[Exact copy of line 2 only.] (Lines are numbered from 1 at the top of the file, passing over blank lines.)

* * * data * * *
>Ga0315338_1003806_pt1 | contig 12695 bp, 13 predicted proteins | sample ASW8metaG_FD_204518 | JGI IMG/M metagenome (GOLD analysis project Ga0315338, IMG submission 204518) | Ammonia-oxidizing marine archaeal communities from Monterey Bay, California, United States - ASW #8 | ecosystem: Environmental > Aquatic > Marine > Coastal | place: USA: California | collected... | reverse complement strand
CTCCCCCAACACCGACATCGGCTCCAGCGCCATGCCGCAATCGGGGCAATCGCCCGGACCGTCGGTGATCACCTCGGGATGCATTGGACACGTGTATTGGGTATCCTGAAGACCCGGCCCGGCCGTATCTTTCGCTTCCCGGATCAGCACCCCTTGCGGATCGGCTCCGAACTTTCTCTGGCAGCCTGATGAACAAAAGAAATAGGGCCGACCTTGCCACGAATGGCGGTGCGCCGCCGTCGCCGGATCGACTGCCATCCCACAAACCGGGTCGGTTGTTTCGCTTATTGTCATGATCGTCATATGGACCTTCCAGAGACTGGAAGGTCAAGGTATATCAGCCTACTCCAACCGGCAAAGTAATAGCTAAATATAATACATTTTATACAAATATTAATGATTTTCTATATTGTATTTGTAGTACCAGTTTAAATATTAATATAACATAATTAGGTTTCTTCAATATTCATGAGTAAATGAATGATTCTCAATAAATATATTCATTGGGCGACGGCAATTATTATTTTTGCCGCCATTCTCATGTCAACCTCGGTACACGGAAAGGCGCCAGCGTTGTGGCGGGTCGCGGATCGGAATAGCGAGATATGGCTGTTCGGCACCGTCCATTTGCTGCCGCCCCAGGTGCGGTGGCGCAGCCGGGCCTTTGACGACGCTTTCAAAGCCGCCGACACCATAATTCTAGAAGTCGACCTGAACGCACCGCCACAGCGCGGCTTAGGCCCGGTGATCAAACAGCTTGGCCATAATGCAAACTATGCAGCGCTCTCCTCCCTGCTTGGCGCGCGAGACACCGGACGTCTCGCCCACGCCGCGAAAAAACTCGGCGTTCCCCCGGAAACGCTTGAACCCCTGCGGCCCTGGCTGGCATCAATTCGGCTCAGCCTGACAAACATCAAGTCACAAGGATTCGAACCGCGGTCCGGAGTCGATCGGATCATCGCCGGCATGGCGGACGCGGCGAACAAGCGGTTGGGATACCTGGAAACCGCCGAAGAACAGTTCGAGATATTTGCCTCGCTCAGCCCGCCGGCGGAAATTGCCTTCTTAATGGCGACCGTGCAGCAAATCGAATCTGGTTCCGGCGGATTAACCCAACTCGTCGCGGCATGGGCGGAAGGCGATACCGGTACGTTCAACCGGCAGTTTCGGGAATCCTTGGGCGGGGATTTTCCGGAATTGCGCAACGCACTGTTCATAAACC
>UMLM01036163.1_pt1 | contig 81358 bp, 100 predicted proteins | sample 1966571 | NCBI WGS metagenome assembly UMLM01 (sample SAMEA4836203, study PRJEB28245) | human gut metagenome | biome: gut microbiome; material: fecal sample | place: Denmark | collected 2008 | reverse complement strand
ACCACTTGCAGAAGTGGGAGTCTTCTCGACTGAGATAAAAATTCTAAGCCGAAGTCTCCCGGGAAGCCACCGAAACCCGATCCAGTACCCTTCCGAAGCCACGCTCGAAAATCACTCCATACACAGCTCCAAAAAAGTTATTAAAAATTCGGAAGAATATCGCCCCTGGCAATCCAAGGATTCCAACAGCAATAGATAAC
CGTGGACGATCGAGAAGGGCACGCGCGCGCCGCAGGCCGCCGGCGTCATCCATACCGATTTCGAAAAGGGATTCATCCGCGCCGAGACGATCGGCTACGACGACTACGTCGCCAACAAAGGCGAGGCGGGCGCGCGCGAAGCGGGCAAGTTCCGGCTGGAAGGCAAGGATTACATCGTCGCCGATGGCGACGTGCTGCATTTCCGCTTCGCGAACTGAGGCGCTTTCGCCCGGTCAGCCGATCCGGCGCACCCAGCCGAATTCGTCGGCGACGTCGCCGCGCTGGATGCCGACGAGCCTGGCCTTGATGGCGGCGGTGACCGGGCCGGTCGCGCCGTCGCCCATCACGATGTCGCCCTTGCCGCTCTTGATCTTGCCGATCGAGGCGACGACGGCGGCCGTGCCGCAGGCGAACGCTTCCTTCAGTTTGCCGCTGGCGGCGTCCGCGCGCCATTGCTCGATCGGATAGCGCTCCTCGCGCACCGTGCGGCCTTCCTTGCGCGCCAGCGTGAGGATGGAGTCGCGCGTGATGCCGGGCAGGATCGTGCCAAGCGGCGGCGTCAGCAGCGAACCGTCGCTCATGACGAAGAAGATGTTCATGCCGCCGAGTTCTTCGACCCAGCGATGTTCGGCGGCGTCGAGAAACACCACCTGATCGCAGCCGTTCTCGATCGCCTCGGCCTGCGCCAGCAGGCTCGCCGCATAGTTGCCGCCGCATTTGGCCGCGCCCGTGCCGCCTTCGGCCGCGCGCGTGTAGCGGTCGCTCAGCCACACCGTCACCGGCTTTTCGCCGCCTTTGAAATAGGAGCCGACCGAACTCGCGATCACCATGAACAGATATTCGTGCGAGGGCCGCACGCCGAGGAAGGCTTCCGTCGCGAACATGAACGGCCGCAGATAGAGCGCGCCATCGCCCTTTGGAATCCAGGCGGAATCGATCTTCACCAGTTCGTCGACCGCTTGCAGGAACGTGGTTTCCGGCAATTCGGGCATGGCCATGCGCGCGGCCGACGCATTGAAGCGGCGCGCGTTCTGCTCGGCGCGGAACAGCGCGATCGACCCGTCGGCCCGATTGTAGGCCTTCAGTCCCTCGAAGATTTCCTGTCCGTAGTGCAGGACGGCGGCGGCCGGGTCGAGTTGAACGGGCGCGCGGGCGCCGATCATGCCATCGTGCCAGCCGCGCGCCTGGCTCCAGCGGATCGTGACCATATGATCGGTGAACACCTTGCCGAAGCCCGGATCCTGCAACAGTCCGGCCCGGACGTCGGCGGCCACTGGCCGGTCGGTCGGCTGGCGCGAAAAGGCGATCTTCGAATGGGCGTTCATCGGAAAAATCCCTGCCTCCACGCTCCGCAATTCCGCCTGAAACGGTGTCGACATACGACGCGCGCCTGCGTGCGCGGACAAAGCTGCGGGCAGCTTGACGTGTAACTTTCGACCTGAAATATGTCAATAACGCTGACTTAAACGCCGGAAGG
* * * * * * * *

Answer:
CTCCCCCAACACCGACATCGGCTCCAGCGCCATGCCGCAATCGGGGCAATCGCCCGGACCGTCGGTGATCACCTCGGGATGCATTGGACACGTGTATTGGGTATCCTGAAGACCCGGCCCGGCCGTATCTTTCGCTTCCCGGATCAGCACCCCTTGCGGATCGGCTCCGAACTTTCTCTGGCAGCCTGATGAACAAAAGAAATAGGGCCGACCTTGCCACGAATGGCGGTGCGCCGCCGTCGCCGGATCGACTGCCATCCCACAAACCGGGTCGGTTGTTTCGCTTATTGTCATGATCGTCATATGGACCTTCCAGAGACTGGAAGGTCAAGGTATATCAGCCTACTCCAACCGGCAAAGTAATAGCTAAATATAATACATTTTATACAAATATTAATGATTTTCTATATTGTATTTGTAGTACCAGTTTAAATATTAATATAACATAATTAGGTTTCTTCAATATTCATGAGTAAATGAATGATTCTCAATAAATATATTCATTGGGCGACGGCAATTATTATTTTTGCCGCCATTCTCATGTCAACCTCGGTACACGGAAAGGCGCCAGCGTTGTGGCGGGTCGCGGATCGGAATAGCGAGATATGGCTGTTCGGCACCGTCCATTTGCTGCCGCCCCAGGTGCGGTGGCGCAGCCGGGCCTTTGACGACGCTTTCAAAGCCGCCGACACCATAATTCTAGAAGTCGACCTGAACGCACCGCCACAGCGCGGCTTAGGCCCGGTGATCAAACAGCTTGGCCATAATGCAAACTATGCAGCGCTCTCCTCCCTGCTTGGCGCGCGAGACACCGGACGTCTCGCCCACGCCGCGAAAAAACTCGGCGTTCCCCCGGAAACGCTTGAACCCCTGCGGCCCTGGCTGGCATCAATTCGGCTCAGCCTGACAAACATCAAGTCACAAGGATTCGAACCGCGGTCCGGAGTCGATCGGATCATCGCCGGCATGGCGGACGCGGCGAACAAGCGGTTGGGATACCTGGAAACCGCCGAAGAACAGTTCGAGATATTTGCCTCGCTCAGCCCGCCGGCGGAAATTGCCTTCTTAATGGCGACCGTGCAGCAAATCGAATCTGGTTCCGGCGGATTAACCCAACTCGTCGCGGCATGGGCGGAAGGCGATACCGGTACGTTCAACCGGCAGTTTCGGGAATCCTTGGGCGGGGATTTTCCGGAATTGCGCAACGCACTGTTCATAAACC